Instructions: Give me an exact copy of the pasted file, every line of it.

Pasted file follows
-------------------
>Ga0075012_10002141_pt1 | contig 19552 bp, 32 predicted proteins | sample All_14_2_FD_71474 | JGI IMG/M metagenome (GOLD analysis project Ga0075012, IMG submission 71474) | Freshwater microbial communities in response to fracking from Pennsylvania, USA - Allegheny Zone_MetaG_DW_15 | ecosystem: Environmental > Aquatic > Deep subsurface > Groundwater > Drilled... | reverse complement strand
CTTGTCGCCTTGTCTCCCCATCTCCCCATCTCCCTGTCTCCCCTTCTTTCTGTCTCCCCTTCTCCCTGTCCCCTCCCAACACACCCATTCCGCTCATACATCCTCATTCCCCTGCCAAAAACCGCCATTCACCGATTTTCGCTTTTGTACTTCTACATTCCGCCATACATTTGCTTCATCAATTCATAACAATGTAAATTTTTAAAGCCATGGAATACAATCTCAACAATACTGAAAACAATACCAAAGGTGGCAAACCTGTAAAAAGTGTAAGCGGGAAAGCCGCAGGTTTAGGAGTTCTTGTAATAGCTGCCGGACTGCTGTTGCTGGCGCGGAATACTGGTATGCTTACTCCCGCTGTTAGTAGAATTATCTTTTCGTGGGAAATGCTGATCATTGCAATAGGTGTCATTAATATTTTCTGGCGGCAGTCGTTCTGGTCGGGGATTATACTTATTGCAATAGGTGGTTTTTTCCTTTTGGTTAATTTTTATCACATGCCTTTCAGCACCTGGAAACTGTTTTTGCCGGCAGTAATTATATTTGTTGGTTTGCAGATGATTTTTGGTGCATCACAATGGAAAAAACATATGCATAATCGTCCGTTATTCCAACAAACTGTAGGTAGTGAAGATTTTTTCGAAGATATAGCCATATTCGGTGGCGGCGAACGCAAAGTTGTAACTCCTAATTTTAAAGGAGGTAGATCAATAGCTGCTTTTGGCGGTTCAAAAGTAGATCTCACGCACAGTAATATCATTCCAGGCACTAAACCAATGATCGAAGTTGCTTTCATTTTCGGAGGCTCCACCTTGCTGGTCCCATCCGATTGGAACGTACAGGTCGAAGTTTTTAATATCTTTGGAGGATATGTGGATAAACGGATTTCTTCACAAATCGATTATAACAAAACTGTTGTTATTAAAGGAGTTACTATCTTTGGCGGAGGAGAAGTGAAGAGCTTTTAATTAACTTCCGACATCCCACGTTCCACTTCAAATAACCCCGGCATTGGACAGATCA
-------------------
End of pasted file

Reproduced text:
>Ga0075012_10002141_pt1 | contig 19552 bp, 32 predicted proteins | sample All_14_2_FD_71474 | JGI IMG/M metagenome (GOLD analysis project Ga0075012, IMG submission 71474) | Freshwater microbial communities in response to fracking from Pennsylvania, USA - Allegheny Zone_MetaG_DW_15 | ecosystem: Environmental > Aquatic > Deep subsurface > Groundwater > Drilled... | reverse complement strand
CTTGTCGCCTTGTCTCCCCATCTCCCCATCTCCCTGTCTCCCCTTCTTTCTGTCTCCCCTTCTCCCTGTCCCCTCCCAACACACCCATTCCGCTCATACATCCTCATTCCCCTGCCAAAAACCGCCATTCACCGATTTTCGCTTTTGTACTTCTACATTCCGCCATACATTTGCTTCATCAATTCATAACAATGTAAATTTTTAAAGCCATGGAATACAATCTCAACAATACTGAAAACAATACCAAAGGTGGCAAACCTGTAAAAAGTGTAAGCGGGAAAGCCGCAGGTTTAGGAGTTCTTGTAATAGCTGCCGGACTGCTGTTGCTGGCGCGGAATACTGGTATGCTTACTCCCGCTGTTAGTAGAATTATCTTTTCGTGGGAAATGCTGATCATTGCAATAGGTGTCATTAATATTTTCTGGCGGCAGTCGTTCTGGTCGGGGATTATACTTATTGCAATAGGTGGTTTTTTCCTTTTGGTTAATTTTTATCACATGCCTTTCAGCACCTGGAAACTGTTTTTGCCGGCAGTAATTATATTTGTTGGTTTGCAGATGATTTTTGGTGCATCACAATGGAAAAAACATATGCATAATCGTCCGTTATTCCAACAAACTGTAGGTAGTGAAGATTTTTTCGAAGATATAGCCATATTCGGTGGCGGCGAACGCAAAGTTGTAACTCCTAATTTTAAAGGAGGTAGATCAATAGCTGCTTTTGGCGGTTCAAAAGTAGATCTCACGCACAGTAATATCATTCCAGGCACTAAACCAATGATCGAAGTTGCTTTCATTTTCGGAGGCTCCACCTTGCTGGTCCCATCCGATTGGAACGTACAGGTCGAAGTTTTTAATATCTTTGGAGGATATGTGGATAAACGGATTTCTTCACAAATCGATTATAACAAAACTGTTGTTATTAAAGGAGTTACTATCTTTGGCGGAGGAGAAGTGAAGAGCTTTTAATTAACTTCCGACATCCCACGTTCCACTTCAAATAACCCCGGCATTGGACAGATCA